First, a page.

The guests were called together at one o’clock to feast on a sumptuous luncheon. Mid-way through the gala, Julie left her barely touched plate and walked over to a table situated adjacent to the main one, to view the beautifully decorated, two-tiered wedding cake. She stared for a long time at the miniature bride and groom ornamenting the top of the cake. She suddenly ached for the dysfunctional mother whom she would never see again, and, at the same time, a rush of abusive memories threatened to paralyze her.
Out of the blue, Dianne appeared and handed Julie a napkin. “Here, you’ll want to wipe the kool-aid ring above your lips.”
Julie rubbed the paper napkin over her mouth and crumpled it into a ball.
“Come with me,” Diane smiled down at her.
Julie followed the vision in the rustling, white taffeta dress across the lawn, away from the celebration. They stopped beneath the network of paper wedding bells where splendid arrays of white, silver and gold packages were spread out on the table.
“It’s too early to open gifts,” Dianne explained. “We must wait for the proper time but I want you to open this one.” She picked up a small package wrapped in glossy white paper and handed it to Julie.
“Go ahead, open it.”
Steadily, Julie looked up at Dianne. She dropped the napkin on the grass and ripped the paper off the box, removing its cover. Inside a folded tissue lay a gold charm bracelet with a triangle charm fastened to it. She held the dainty piece up in order to read the inscription appearing on each flat surface of the charm. It bore the names of Hugh, Dianne and Julie. A tiny silver cross dangled in the middle with the name Levitt and the wedding date inscribed on it. She extended her thin arm out to the flushed bride. “Put it on my wrist!”
“Please,” Dianne coaxed.
Julie rolled her eyes impatiently. “Please.”
Dianne secured the hasp. An intense, warm feeling came over Julie and she burrowed her face into a pleasantly-scented bosom. In the next moment, Hugh’s strong arms encircled them both. At that moment, Julie knew in her heart contentment would grow.
Copyright © Patricia Crandall
Wednesday, January 30, 2019
Nadia Bhagg pulled on her winter jacket, grabbed her purse, and went outside to her car. She walked cautiously across the driveway, icy from freezing rain.
She reckoned with a little luck and a prayer, it was an ideal time to draw out the rogue who was stalking her and her family during ice and freezing rain storms. It had all began in December during the first ice storm of the season. Her son Joe had been forced off the road into a ditch. Then it had been daughter Tam. Each had described a red Dodge truck appearing suddenly behind them, bumping their car until they lost control of the vehicle and it went off the road. Fortunately for the Bhagg's no-one had been seriously injured thus far.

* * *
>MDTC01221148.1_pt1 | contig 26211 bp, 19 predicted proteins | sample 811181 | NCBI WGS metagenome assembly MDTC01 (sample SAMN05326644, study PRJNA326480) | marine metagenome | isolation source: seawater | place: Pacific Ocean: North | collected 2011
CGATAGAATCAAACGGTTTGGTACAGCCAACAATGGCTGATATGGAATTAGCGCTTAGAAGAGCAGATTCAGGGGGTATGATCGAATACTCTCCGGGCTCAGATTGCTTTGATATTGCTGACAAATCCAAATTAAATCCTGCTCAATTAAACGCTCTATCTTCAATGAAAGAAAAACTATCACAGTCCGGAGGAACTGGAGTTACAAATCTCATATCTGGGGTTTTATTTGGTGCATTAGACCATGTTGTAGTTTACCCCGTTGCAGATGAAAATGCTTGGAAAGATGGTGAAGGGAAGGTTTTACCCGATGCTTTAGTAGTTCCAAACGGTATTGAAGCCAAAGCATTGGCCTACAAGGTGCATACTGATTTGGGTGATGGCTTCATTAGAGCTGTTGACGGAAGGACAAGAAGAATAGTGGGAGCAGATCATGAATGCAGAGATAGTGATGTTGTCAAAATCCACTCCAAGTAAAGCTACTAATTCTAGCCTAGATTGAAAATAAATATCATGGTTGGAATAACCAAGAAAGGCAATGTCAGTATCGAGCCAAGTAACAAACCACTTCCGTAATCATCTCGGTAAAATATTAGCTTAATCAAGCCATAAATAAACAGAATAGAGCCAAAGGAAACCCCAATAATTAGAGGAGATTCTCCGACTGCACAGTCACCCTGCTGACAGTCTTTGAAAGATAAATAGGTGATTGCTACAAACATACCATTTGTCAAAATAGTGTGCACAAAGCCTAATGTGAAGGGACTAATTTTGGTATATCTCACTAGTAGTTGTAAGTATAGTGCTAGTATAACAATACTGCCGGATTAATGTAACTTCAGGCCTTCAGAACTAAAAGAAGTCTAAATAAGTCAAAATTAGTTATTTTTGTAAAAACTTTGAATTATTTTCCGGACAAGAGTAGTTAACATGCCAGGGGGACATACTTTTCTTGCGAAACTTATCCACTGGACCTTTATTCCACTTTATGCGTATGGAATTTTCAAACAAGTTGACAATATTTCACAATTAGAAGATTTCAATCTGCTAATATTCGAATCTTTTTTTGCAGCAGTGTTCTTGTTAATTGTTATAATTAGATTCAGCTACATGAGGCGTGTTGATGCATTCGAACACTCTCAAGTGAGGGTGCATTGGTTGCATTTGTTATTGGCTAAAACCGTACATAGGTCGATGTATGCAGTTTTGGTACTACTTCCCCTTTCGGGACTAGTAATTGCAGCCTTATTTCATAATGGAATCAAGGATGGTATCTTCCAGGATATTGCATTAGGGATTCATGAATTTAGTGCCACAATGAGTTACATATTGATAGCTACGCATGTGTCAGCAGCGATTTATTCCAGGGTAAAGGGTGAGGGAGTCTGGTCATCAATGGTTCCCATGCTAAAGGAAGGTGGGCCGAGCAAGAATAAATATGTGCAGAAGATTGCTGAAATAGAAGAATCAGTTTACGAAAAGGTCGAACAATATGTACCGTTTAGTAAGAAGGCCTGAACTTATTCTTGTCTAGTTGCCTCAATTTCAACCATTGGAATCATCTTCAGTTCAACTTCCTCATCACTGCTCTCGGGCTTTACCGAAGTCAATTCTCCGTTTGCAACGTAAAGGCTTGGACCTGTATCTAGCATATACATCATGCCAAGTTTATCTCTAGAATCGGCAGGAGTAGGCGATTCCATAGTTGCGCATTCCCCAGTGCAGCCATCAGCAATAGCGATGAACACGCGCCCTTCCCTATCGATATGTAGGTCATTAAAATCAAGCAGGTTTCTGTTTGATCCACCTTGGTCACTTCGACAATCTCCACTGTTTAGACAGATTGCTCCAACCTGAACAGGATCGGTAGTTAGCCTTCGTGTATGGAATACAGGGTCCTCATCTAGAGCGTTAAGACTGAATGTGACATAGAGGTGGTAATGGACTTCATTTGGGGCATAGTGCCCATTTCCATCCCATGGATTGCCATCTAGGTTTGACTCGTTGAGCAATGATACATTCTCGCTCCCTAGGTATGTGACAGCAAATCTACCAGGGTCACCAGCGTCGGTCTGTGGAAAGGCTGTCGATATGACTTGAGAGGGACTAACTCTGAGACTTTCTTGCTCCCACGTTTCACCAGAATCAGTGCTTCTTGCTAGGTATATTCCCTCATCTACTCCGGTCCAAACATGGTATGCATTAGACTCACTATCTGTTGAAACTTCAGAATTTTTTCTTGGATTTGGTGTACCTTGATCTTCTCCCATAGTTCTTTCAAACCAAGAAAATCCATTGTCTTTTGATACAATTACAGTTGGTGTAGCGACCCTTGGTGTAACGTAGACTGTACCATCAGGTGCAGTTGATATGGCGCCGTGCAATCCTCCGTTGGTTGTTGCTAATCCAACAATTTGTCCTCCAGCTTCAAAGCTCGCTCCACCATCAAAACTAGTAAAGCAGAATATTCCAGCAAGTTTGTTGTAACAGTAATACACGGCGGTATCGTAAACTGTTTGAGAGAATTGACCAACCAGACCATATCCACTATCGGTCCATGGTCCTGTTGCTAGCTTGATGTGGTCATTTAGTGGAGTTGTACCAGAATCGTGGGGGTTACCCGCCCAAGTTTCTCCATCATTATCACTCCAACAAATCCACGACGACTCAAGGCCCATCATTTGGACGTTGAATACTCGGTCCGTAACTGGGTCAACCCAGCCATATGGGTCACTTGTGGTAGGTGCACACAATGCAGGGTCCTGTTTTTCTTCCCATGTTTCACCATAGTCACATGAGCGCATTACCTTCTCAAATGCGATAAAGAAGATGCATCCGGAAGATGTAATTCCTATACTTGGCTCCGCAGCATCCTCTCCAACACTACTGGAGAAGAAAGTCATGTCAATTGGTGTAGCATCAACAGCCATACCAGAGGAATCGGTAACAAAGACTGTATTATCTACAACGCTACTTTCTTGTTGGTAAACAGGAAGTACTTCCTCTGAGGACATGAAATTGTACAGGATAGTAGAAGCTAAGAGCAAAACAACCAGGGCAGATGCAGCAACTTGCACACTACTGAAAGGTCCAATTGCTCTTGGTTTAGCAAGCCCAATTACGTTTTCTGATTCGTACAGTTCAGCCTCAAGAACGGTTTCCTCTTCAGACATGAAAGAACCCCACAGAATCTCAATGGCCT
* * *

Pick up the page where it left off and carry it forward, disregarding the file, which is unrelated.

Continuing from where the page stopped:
As she suspected, the back road to the PC Market was covered with black ice. Nadia choked up on the wheel and adjusted the speed of the Subaru to twenty miles an hour.
Suddenly a red truck appeared and rammed the rear bumper of her Subaru. With her heart racing, Nadia raised her eyes to the rear view mirror and exchanged looks with a blood-curdling, defiant stare.
The truck struck the bumper repeated. The Subaru spun, left the road and struck a tree.
Sergeant Patsy Dibbs stared at Nadia Bhagg’s swollen, black and blue eyes. Gauze bandages swathed her bruised hands and arms.
“Why not spot the person now?” the tall and slender policewoman asked. Her silken blond hair was twisted into a tousled knot at the nape of her neck.
“Later,” Nadia said, grim-faced, her brown eyes looking even darker beneath the bruises.
“Okay, then, I’ll read your statement back to you, Mrs. Bhagg.”
Patsy accepted a printed form from Nick Barnes. The EMS technician had transported Nadia to her home from the ER at St. Theresa’s hospital. “If this is correct, please sign your name by the X.”
“On the way to the Price Chopper Market in Bennington, Vermont, I, Nadia Bhagg, while driving along roads where black ice frequently appeared, was tailgated by a red pick-up truck. I slowed to less than twenty miles per hour due to the hazardous conditions and the truck rammed the rear bumper of my Suburu. My car was repeatedly struck until it spun out of control, left the road and crashed into a tree.”
“Is this statement correct?”
Nadia winced as she nodded her head. “Yes.”
As she signed her name, several family members crowded into the small, spice-scented kitchen.